Former Miss Universe Zozibini Tunzi is back home. The beauty queen, who was based in America for almost two years of her reign, has confirmed that she will be based in Johanesburg, for now, with many exciting projects in the pipeline that will be revealed in due course.
“What I can confirm is that I will continue with my humanitarian work because that is close to my heart,” she says excitedly, also hinting that television work was on the cards.
The 27-year-old handed over the prestigious crown last month to the new Miss Universe, Andrea Meza, who hails from Mexico.
And while that handover represented new beginnings for her, she does admit that it carried with it a lot of mixed emotions.
“I certainly did experience mixed feelings, you know, when crowning the next woman. As you know, the Miss Universe journey has been a part of my life for a year and a half, so the handover literally felt bittersweet.
“Bitter because it was like closing a chapter that I have come to know so intimately, with no time to transition, but instead it had to end and there had to be a disconnect that was certainly a little tricky to deal with.
“But on the other hand, it was equally sweet because I did all that I could while wearing the crown and I am so proud of the work that I did. I obviously could not wait to jump on to the next thing to move on to the next chapter of my life because when you become Miss Universe, you know, it’s a timeline thing and you know it’ll end at some point.”
Describing her current state, she says she is ‘very content and happy”. Upon arriving in Mzansi, Tunzi took some time off to spend with family.
“Looking at myself now, I have truly grown as a person throughout this journey. I have grown a thicker skin because while intersecting with various people, you go through a lot as well.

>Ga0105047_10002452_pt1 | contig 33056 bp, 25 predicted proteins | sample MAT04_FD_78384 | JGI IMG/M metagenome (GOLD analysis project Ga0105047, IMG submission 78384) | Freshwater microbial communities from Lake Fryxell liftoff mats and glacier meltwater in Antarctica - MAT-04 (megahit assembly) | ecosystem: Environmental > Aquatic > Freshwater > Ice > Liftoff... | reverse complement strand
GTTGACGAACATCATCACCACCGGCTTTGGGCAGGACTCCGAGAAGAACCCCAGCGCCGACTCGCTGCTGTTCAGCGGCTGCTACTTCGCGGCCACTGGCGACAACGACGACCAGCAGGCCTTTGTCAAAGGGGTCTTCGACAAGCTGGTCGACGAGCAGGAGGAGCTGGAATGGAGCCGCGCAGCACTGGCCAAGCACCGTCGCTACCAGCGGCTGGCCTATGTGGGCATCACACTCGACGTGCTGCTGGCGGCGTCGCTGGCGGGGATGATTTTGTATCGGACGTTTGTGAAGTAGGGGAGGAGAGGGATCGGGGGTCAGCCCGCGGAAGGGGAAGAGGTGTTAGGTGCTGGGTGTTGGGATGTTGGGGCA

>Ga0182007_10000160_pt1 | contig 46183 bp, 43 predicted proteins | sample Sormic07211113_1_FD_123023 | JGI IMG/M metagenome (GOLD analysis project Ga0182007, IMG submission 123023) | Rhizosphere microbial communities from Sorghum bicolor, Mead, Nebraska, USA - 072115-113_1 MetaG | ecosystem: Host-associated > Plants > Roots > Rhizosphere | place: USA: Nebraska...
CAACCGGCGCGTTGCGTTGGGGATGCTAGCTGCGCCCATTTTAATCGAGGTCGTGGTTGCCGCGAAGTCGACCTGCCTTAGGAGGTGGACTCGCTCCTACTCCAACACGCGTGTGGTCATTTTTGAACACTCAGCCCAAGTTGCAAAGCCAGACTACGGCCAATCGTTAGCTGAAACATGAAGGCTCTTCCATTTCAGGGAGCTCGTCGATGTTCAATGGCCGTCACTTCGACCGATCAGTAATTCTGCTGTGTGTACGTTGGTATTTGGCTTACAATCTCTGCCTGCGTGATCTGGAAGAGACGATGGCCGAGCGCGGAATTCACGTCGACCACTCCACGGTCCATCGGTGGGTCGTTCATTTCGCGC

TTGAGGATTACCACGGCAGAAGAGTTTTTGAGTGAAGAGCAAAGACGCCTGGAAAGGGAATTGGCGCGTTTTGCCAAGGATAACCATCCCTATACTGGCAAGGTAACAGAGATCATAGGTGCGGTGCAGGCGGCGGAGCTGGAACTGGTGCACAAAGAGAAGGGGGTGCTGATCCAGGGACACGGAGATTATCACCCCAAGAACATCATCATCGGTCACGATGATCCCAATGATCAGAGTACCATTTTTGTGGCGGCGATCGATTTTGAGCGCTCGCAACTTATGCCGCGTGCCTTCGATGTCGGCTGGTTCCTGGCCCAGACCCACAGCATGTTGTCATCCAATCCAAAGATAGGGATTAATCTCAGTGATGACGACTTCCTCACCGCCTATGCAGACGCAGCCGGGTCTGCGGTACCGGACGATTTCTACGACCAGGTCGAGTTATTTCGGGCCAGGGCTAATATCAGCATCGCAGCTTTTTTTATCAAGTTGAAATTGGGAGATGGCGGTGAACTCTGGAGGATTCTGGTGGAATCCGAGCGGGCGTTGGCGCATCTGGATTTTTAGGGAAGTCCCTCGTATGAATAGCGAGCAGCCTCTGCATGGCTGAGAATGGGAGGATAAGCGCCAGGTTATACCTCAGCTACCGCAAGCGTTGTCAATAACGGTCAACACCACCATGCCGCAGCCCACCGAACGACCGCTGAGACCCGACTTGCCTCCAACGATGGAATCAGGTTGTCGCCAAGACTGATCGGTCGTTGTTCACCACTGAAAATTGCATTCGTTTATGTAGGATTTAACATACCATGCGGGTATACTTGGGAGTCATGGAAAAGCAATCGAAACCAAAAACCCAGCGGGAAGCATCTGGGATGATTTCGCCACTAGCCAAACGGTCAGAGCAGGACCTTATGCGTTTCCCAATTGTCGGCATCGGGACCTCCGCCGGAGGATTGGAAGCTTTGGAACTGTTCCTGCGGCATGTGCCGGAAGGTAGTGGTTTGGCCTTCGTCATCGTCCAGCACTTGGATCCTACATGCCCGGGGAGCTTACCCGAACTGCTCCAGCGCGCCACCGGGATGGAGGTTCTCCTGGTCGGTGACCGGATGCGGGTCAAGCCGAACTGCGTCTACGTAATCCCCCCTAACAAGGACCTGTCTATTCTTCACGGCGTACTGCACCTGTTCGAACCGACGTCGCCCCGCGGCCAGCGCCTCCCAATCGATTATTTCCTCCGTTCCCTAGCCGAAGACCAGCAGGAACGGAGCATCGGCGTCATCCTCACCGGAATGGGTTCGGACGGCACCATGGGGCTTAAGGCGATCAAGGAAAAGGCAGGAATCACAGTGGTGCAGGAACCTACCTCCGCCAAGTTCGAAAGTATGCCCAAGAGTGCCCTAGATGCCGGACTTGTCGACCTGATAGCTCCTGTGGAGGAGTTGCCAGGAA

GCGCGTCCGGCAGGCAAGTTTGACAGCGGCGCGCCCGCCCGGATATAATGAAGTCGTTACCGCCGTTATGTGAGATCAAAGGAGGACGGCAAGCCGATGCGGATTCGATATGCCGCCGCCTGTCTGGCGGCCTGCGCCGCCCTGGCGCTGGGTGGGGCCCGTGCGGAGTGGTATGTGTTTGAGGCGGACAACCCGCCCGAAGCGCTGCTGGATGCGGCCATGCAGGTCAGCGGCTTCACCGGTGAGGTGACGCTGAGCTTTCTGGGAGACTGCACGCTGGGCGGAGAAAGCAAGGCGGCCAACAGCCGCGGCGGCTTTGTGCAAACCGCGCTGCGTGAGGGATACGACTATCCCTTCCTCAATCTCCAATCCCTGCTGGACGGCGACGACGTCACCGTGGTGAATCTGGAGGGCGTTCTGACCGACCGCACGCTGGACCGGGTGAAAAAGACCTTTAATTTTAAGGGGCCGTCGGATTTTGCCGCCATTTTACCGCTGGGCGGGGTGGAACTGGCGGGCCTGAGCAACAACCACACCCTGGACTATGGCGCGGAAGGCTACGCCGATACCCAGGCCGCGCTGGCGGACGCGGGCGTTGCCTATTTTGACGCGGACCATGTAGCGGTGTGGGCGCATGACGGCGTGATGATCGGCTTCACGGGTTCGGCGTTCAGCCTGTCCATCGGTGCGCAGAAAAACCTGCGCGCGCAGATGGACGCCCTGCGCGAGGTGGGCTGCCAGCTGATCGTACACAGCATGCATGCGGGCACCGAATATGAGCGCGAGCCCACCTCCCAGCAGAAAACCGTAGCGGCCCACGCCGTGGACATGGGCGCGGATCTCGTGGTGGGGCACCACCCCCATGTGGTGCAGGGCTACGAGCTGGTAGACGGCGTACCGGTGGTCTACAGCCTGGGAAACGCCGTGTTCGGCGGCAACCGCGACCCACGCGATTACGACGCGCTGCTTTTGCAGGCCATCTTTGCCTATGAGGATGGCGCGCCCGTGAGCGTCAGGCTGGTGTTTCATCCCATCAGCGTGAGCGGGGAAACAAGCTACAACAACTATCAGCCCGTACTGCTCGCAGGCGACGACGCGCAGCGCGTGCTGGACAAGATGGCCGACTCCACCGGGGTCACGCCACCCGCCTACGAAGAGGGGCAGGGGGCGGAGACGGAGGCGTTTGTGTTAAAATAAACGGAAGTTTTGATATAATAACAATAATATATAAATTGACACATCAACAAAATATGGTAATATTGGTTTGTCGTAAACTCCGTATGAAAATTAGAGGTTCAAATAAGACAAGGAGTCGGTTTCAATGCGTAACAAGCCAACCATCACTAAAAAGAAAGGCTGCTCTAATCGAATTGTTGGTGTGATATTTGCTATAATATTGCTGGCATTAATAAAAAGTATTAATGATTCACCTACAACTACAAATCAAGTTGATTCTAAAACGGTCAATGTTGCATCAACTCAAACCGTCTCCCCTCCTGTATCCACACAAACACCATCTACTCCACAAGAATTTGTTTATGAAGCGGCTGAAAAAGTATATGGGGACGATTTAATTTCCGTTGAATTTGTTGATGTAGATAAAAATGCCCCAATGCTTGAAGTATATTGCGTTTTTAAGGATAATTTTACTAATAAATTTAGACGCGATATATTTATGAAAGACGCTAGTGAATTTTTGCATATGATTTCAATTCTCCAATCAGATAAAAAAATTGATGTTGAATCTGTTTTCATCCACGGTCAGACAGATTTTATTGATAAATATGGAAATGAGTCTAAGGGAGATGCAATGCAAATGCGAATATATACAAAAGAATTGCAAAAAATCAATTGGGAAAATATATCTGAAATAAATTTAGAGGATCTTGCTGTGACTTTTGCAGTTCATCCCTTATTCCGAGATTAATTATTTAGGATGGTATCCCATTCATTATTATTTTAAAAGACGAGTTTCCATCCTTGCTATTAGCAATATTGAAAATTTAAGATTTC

“As much as I have received overwhelming love globally, that love also came with a lot of scrutiny, which I have had to teach myself how to deal with that aspect without taking it to heart or being offended.
“That all comes from getting to know myself, learning about myself in the past two years especially during the (Covid-19) pandemic. I think that period had us all pause and figure ourselves out more. And that is how I have grown into understanding who exactly I am.”
Tunzi has made history as the longest reigning Miss Universe, clocking 467 days, and she is also the first black South African Miss Universe out of the two others that have been crowned to date.
“My brand stands for women, for change, for women and for equality.
“When people look at me, I want them to see this African black woman who is trying to tell our stories in our own voices. I am proudly African, I am pro-black and those are the things I want people to know about me. That I am for women, I am for Africa.
She does admit that this intentional decision to stand boldly as a true representation of being African, everywhere, was not received well all the time.
“It was a conscious decision. I knew how I wanted to be perceived and what I wanted my name to be associated with, so that people can learn from it. But my blackness was sometimes met with resistance, which is nothing new because we know how people feel about blackness.
“Sometimes I would get comments like: ‘Are you Miss Universe or are you Miss (black) Universe’ or even get questions like: ‘Why do you always have to bring your Africanness, your blackness or your race into it.’ So it was sometimes met with serious resistance, not all the time though.
“Most of the time, things were very positive and people really enjoyed being a part of the conversation. Because when you are Miss Universe, the world is listening and they were learning and were very interested because it was something that they were not used to.”
With the world listening, she hopes to use her influence to incite positive change here in South Africa and around the world.